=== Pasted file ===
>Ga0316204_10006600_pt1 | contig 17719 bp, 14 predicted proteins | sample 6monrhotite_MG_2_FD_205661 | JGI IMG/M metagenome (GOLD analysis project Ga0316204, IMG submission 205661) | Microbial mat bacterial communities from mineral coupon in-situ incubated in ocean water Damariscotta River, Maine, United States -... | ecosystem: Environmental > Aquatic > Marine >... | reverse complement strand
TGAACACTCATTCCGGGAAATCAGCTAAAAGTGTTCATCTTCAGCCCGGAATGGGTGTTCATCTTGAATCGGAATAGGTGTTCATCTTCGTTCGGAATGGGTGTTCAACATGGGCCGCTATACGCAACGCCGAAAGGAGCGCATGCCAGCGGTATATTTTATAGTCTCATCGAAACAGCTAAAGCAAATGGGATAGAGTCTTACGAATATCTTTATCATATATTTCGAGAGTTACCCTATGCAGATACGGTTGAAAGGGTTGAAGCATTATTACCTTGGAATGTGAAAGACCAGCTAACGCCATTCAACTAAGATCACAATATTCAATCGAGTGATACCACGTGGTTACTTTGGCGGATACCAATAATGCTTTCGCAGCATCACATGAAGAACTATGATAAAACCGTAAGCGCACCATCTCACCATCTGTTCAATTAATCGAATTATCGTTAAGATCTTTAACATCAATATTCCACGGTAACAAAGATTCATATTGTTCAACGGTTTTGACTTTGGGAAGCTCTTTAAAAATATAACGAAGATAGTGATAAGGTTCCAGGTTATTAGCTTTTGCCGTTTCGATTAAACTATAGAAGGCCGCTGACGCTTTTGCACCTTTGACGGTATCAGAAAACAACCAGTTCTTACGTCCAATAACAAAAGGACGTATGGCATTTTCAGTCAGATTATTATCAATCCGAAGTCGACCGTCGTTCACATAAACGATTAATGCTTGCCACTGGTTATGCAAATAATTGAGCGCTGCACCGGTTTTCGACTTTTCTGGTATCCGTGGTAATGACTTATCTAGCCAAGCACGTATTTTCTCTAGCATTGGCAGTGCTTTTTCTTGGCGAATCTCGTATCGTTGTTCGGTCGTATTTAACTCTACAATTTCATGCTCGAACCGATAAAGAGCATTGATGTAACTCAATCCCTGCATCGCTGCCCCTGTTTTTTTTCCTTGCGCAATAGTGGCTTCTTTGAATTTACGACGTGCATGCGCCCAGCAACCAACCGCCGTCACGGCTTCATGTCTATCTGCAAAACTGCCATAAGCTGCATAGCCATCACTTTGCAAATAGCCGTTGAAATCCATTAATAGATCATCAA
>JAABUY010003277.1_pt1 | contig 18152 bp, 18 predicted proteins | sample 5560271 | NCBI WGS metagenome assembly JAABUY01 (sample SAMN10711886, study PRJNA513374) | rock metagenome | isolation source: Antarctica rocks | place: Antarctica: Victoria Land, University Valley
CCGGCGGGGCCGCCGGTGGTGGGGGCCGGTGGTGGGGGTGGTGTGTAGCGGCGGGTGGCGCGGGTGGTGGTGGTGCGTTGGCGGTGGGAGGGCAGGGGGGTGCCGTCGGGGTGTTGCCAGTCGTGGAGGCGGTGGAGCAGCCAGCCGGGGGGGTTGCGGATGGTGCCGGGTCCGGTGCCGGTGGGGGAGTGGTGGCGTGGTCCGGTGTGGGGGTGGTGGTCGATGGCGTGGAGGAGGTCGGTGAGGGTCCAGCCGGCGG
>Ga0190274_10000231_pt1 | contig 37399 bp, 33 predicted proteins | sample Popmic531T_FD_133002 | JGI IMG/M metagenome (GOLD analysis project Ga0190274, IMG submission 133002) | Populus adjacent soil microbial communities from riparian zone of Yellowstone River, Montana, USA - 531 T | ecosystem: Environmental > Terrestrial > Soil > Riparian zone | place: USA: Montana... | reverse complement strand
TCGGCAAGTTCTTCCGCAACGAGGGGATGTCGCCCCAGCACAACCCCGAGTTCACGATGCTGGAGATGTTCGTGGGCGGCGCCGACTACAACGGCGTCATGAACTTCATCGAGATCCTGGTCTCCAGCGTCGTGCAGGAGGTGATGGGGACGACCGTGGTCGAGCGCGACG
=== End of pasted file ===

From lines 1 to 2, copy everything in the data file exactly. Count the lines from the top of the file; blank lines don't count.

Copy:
>Ga0316204_10006600_pt1 | contig 17719 bp, 14 predicted proteins | sample 6monrhotite_MG_2_FD_205661 | JGI IMG/M metagenome (GOLD analysis project Ga0316204, IMG submission 205661) | Microbial mat bacterial communities from mineral coupon in-situ incubated in ocean water Damariscotta River, Maine, United States -... | ecosystem: Environmental > Aquatic > Marine >... | reverse complement strand
TGAACACTCATTCCGGGAAATCAGCTAAAAGTGTTCATCTTCAGCCCGGAATGGGTGTTCATCTTGAATCGGAATAGGTGTTCATCTTCGTTCGGAATGGGTGTTCAACATGGGCCGCTATACGCAACGCCGAAAGGAGCGCATGCCAGCGGTATATTTTATAGTCTCATCGAAACAGCTAAAGCAAATGGGATAGAGTCTTACGAATATCTTTATCATATATTTCGAGAGTTACCCTATGCAGATACGGTTGAAAGGGTTGAAGCATTATTACCTTGGAATGTGAAAGACCAGCTAACGCCATTCAACTAAGATCACAATATTCAATCGAGTGATACCACGTGGTTACTTTGGCGGATACCAATAATGCTTTCGCAGCATCACATGAAGAACTATGATAAAACCGTAAGCGCACCATCTCACCATCTGTTCAATTAATCGAATTATCGTTAAGATCTTTAACATCAATATTCCACGGTAACAAAGATTCATATTGTTCAACGGTTTTGACTTTGGGAAGCTCTTTAAAAATATAACGAAGATAGTGATAAGGTTCCAGGTTATTAGCTTTTGCCGTTTCGATTAAACTATAGAAGGCCGCTGACGCTTTTGCACCTTTGACGGTATCAGAAAACAACCAGTTCTTACGTCCAATAACAAAAGGACGTATGGCATTTTCAGTCAGATTATTATCAATCCGAAGTCGACCGTCGTTCACATAAACGATTAATGCTTGCCACTGGTTATGCAAATAATTGAGCGCTGCACCGGTTTTCGACTTTTCTGGTATCCGTGGTAATGACTTATCTAGCCAAGCACGTATTTTCTCTAGCATTGGCAGTGCTTTTTCTTGGCGAATCTCGTATCGTTGTTCGGTCGTATTTAACTCTACAATTTCATGCTCGAACCGATAAAGAGCATTGATGTAACTCAATCCCTGCATCGCTGCCCCTGTTTTTTTTCCTTGCGCAATAGTGGCTTCTTTGAATTTACGACGTGCATGCGCCCAGCAACCAACCGCCGTCACGGCTTCATGTCTATCTGCAAAACTGCCATAAGCTGCATAGCCATCACTTTGCAAATAGCCGTTGAAATCCATTAATAGATCATCAA